There is no eighteenth-century moral philosopher more reknown for his work on the passions than David Hume, but political theorists have only recently began to explore Hume's myriad, important contributions to the study of moral and political motivation and obligation. The study of Hume's political thought has always been plagued by a so-called “motivational dilemma” related to his theory of justice, which suprisingly appears to rationally established. I argue in this chapter instead that the affective components of Hume's theory of justice, including his treatment of sympathetic resentment, are just as central. Hume not only builds on Butler's account of sympathy but also nuances resentment's tie to injustice, as both an alert to injury and as a motive subject to partiality. Hume explains when and why we are likely to be partial in our sympathetic resentments, as well as what kind of instutions might counteract such partiality.
According to the Asymmetry, we’ve strong moral reason to prevent miserable lives from coming into existence, but no moral reason to bring happy lives into existence. This procreative asymmetry is often thought to be part of commonsense morality, however theoretically puzzling it might prove to be. I argue that this is a mistake. The Asymmetry is merely prima facie intuitive, and loses its appeal on further reflection. Mature commonsense morality recognizes no fundamental procreative asymmetry. It may recognize some superficially similar theses, but we will see that they derive from more familiar principles, and are compatible with there being moral reason to bring happy lives into existence.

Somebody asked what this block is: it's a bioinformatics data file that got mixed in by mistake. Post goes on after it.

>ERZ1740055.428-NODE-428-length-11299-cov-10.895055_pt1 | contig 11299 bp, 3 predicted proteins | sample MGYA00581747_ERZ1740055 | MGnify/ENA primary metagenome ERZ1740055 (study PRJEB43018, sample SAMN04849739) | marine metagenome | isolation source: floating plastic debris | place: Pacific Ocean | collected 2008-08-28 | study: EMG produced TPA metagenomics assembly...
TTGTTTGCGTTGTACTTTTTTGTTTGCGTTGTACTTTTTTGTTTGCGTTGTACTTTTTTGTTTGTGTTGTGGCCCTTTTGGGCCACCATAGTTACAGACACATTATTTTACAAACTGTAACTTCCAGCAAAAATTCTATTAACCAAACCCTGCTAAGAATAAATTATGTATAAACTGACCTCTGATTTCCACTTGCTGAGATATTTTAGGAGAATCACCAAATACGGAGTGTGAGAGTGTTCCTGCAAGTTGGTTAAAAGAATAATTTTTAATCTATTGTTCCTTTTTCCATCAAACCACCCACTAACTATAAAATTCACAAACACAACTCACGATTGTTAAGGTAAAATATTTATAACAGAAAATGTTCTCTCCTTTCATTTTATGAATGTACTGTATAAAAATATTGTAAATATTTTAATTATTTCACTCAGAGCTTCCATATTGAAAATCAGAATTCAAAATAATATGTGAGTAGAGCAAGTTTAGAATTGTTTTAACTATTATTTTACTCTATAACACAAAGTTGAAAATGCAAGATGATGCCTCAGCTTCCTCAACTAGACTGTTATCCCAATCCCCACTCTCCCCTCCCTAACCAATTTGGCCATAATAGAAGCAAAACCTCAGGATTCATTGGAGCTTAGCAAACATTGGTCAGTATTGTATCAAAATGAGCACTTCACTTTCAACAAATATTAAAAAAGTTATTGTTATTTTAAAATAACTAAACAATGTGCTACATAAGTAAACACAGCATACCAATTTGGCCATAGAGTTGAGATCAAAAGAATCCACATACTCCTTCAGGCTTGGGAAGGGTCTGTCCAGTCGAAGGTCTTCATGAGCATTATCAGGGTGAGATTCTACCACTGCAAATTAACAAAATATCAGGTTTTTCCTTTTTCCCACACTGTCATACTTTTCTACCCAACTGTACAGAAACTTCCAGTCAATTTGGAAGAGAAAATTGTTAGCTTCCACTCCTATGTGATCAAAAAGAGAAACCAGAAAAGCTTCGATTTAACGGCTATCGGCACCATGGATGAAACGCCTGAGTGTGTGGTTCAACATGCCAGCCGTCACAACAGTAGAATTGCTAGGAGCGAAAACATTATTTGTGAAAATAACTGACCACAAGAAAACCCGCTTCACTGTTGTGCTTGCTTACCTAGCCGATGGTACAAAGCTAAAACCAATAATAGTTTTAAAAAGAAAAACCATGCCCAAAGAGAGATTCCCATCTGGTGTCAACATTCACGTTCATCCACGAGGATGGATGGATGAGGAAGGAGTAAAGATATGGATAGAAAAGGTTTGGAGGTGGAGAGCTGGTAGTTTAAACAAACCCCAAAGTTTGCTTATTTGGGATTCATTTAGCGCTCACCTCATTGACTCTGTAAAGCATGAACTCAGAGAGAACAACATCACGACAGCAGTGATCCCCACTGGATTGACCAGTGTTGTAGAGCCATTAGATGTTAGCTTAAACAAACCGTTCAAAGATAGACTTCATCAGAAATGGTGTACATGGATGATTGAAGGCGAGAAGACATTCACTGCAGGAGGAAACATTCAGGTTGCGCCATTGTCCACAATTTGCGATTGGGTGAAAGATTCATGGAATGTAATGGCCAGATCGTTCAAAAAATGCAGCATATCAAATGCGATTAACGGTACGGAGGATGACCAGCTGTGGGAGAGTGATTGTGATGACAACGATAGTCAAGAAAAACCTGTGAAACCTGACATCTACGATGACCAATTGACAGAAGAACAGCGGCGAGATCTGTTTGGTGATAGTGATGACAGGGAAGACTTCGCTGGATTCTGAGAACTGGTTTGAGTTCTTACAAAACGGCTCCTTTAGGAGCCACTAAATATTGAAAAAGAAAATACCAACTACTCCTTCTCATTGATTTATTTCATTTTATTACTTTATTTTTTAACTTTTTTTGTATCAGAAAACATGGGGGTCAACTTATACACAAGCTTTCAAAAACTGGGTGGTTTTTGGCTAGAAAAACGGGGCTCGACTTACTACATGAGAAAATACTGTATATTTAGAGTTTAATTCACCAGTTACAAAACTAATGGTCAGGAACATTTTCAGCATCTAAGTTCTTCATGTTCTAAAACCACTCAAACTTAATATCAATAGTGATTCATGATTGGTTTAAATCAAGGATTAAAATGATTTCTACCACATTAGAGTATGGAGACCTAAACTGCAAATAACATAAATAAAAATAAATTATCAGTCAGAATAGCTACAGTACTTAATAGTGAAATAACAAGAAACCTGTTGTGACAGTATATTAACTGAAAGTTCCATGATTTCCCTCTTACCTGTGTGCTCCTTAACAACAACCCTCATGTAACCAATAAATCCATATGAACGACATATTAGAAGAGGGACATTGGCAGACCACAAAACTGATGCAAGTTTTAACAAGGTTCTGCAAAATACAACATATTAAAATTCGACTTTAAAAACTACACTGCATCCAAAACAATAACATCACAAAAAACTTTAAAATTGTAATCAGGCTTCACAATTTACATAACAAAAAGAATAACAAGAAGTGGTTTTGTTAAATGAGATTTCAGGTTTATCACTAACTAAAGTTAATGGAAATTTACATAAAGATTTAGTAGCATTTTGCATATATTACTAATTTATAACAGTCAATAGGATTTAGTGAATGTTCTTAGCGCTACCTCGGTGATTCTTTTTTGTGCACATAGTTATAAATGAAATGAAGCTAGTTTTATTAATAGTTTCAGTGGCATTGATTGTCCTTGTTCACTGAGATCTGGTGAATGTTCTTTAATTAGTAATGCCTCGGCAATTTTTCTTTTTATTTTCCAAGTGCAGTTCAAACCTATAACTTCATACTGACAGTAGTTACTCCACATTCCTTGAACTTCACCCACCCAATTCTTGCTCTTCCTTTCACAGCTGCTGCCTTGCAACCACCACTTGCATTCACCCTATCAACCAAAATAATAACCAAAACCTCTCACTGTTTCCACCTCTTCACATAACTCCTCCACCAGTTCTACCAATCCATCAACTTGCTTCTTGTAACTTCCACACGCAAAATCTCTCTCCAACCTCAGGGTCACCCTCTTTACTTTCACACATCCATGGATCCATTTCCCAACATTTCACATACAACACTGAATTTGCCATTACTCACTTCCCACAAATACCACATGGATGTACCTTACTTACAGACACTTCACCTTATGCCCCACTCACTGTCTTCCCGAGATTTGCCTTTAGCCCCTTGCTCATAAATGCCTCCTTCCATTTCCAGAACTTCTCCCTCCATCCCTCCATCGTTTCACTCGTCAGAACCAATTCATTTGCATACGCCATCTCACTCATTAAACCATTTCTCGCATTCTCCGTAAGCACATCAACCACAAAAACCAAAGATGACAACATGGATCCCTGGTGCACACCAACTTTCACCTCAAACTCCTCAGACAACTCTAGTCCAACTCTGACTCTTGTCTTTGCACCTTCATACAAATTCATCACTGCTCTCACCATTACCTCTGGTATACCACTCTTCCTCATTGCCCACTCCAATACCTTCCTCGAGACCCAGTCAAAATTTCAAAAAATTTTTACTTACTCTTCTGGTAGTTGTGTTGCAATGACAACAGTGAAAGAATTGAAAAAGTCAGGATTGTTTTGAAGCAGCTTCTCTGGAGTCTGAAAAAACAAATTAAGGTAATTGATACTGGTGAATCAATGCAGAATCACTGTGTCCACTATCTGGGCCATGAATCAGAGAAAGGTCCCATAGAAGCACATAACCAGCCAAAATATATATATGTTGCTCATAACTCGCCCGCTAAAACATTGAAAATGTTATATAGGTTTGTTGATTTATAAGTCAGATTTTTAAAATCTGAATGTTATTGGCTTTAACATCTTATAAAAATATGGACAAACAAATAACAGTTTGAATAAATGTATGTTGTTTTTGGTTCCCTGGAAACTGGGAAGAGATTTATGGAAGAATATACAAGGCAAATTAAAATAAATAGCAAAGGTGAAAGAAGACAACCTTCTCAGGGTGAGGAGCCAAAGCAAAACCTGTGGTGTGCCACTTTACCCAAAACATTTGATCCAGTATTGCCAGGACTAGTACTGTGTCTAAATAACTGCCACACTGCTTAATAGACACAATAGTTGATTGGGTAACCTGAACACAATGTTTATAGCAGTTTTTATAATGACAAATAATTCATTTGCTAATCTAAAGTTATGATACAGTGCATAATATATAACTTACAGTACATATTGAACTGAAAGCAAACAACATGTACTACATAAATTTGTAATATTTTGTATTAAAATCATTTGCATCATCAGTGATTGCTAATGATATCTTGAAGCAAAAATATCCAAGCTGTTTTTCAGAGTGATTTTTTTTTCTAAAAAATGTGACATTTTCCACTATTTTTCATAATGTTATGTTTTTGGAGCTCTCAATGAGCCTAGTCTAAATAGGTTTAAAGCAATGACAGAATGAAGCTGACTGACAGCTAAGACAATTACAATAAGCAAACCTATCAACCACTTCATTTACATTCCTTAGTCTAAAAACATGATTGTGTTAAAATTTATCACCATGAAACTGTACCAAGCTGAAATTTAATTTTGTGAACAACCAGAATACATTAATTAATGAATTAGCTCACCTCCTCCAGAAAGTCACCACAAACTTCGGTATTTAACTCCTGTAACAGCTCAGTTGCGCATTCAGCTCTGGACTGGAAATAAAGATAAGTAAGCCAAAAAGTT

According to the guise of the good thesis, we desire things under the ‘guise of the good.’ Here I sympathetically articulate a generic formulation of the guise of the good thesis, and address a problem for the view, which I call the problem of partiality. The problem is, roughly, that our partial pro-attitudes–for example, our special concern for ourselves–do not correspond to what is absolutely good. I criticize three solutions to the problem, and propose an alternative strategy, on which partial pro-attitudes constitute a species of illusion.